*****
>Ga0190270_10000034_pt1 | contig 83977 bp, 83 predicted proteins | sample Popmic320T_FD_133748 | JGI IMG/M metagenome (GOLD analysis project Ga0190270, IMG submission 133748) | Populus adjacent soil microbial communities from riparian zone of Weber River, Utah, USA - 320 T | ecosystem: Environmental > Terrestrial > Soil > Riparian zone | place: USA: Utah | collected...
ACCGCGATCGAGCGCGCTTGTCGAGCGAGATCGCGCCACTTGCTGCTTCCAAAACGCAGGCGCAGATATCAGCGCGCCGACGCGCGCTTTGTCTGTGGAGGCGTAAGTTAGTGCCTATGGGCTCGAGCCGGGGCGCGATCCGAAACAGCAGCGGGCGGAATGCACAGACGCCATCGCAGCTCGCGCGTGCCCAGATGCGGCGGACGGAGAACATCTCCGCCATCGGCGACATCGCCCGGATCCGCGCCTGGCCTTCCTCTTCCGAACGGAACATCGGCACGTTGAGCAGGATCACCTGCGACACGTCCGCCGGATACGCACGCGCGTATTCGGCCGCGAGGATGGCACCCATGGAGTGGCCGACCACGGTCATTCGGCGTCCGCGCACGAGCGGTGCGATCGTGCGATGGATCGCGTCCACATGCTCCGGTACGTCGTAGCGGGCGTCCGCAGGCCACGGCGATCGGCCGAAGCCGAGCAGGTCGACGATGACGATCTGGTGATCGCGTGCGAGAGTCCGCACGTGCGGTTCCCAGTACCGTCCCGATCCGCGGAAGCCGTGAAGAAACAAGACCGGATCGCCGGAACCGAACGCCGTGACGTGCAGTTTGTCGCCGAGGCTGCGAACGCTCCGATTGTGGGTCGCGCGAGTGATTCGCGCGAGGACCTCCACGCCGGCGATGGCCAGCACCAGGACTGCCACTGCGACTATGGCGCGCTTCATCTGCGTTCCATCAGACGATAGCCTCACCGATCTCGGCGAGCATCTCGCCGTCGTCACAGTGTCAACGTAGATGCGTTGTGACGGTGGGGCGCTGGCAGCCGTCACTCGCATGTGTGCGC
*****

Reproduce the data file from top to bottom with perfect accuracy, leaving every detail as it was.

>Ga0190270_10000034_pt1 | contig 83977 bp, 83 predicted proteins | sample Popmic320T_FD_133748 | JGI IMG/M metagenome (GOLD analysis project Ga0190270, IMG submission 133748) | Populus adjacent soil microbial communities from riparian zone of Weber River, Utah, USA - 320 T | ecosystem: Environmental > Terrestrial > Soil > Riparian zone | place: USA: Utah | collected...
ACCGCGATCGAGCGCGCTTGTCGAGCGAGATCGCGCCACTTGCTGCTTCCAAAACGCAGGCGCAGATATCAGCGCGCCGACGCGCGCTTTGTCTGTGGAGGCGTAAGTTAGTGCCTATGGGCTCGAGCCGGGGCGCGATCCGAAACAGCAGCGGGCGGAATGCACAGACGCCATCGCAGCTCGCGCGTGCCCAGATGCGGCGGACGGAGAACATCTCCGCCATCGGCGACATCGCCCGGATCCGCGCCTGGCCTTCCTCTTCCGAACGGAACATCGGCACGTTGAGCAGGATCACCTGCGACACGTCCGCCGGATACGCACGCGCGTATTCGGCCGCGAGGATGGCACCCATGGAGTGGCCGACCACGGTCATTCGGCGTCCGCGCACGAGCGGTGCGATCGTGCGATGGATCGCGTCCACATGCTCCGGTACGTCGTAGCGGGCGTCCGCAGGCCACGGCGATCGGCCGAAGCCGAGCAGGTCGACGATGACGATCTGGTGATCGCGTGCGAGAGTCCGCACGTGCGGTTCCCAGTACCGTCCCGATCCGCGGAAGCCGTGAAGAAACAAGACCGGATCGCCGGAACCGAACGCCGTGACGTGCAGTTTGTCGCCGAGGCTGCGAACGCTCCGATTGTGGGTCGCGCGAGTGATTCGCGCGAGGACCTCCACGCCGGCGATGGCCAGCACCAGGACTGCCACTGCGACTATGGCGCGCTTCATCTGCGTTCCATCAGACGATAGCCTCACCGATCTCGGCGAGCATCTCGCCGTCGTCACAGTGTCAACGTAGATGCGTTGTGACGGTGGGGCGCTGGCAGCCGTCACTCGCATGTGTGCGC